Near Kosmo, Utah
1934 03 12 15:05:40 UTC
Largest Earthquake in Utah
This earthquake occurred in Hansel Valley, a sparsely populated area. Two people were killed. Property damage was limited mainly to downed chimneys and cracked walls in poorly constructed brick buildings. Chimneys were downed in several towns in the county, including Hooper, Kelton, Kosmo, Locomotive Springs, Monument, and Snowville. Large rockslides occurred at Aragonite, Lakeside, Monument Rock, and Snowville. An outstanding feature of this earthquake was the large quantity of water emitted from the craterlets and fissures that developed in the area.
Most of the ground cracks that formed in the epicentral area occurred in poorly consolidated rocks on the salt flats. These cracks were traced for a distance of more than 8 kilometers. Four distinct fractures, about 1 kilometer apart, developed across a road about 5 kilometers north of Kosmo. The vertical displacement along the fractures ranged from about 7.5 to 25.5 cm. Precise leveling surveys later revealed that areas of land sank as much as 39 cm. Horizontal displacement was not observed.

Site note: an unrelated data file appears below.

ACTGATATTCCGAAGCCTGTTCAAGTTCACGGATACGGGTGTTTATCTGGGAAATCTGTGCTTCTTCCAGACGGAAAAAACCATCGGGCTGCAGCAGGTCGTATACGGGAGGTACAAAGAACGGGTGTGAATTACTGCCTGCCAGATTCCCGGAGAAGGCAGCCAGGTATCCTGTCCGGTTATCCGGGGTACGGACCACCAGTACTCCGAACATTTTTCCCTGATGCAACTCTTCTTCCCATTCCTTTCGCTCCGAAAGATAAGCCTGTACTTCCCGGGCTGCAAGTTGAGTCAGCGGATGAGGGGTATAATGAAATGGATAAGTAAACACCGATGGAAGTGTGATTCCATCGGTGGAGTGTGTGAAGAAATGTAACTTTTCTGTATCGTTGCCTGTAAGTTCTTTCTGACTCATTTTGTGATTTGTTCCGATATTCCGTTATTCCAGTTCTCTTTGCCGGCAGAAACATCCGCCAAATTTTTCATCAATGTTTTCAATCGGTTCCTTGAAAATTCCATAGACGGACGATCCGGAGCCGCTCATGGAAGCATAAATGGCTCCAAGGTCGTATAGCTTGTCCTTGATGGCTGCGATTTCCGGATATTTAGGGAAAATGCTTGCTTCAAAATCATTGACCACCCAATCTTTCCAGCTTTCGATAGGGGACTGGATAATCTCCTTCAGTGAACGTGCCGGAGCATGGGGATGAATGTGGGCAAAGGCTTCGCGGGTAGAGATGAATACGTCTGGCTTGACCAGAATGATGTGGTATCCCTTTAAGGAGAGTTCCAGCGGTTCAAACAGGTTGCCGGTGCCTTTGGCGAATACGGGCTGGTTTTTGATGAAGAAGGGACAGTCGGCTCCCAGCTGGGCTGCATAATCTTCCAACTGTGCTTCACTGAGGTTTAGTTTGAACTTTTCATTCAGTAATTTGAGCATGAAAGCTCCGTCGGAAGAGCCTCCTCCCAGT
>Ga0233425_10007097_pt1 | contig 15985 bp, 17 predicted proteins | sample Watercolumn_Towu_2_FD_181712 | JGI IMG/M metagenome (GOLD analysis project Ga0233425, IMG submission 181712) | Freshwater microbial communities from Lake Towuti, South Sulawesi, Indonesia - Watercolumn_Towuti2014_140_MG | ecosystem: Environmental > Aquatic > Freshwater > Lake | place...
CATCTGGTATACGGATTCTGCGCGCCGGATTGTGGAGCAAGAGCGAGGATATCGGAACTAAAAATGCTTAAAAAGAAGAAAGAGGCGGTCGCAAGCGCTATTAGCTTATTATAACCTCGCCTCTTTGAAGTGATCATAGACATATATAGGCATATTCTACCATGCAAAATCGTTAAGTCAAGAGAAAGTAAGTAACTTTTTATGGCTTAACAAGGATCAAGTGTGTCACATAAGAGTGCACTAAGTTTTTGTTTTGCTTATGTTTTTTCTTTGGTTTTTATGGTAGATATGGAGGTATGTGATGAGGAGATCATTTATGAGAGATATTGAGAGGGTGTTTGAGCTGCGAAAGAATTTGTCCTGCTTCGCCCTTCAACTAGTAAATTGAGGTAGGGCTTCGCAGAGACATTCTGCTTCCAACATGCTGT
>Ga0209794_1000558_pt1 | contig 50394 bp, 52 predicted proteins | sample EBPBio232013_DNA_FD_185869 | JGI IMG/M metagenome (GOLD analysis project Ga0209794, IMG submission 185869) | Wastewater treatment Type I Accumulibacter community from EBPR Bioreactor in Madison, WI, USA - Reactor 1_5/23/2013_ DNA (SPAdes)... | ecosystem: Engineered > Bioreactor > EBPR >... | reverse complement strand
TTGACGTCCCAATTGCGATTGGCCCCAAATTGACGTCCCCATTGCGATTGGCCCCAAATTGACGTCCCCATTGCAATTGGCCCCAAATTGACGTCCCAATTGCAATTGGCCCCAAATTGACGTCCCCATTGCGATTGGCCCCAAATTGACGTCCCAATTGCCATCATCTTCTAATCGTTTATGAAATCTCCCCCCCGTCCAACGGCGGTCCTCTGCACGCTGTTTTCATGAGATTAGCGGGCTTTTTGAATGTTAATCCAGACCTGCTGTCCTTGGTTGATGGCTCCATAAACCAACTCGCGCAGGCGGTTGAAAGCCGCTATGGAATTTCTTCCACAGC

Many springs formed in the epicentral area. Most of them developed along well-defined fractures in the salt flats where water flowed along the fissure. Notable exceptions, however, were the springs that formed in Monument Rock where water flowed at individual centers and formed mud cones. In places, large holes developed around the springs by the caving of the soft material through which the water flowed. Two such holes on the salt flats northeast of Monument Rock ranged in diameter from 2.5 to 3 meters, and one was 11 meters deep. Also felt in Idaho, Montana, Nevada, and Wyoming.
Abridged from Seismicity of the United States, 1568-1989 (Revised), by Carl W. Stover and Jerry L. Coffman, U.S. Geological Survey Professional Paper 1527, United States Government Printing Office, Washington: 1993.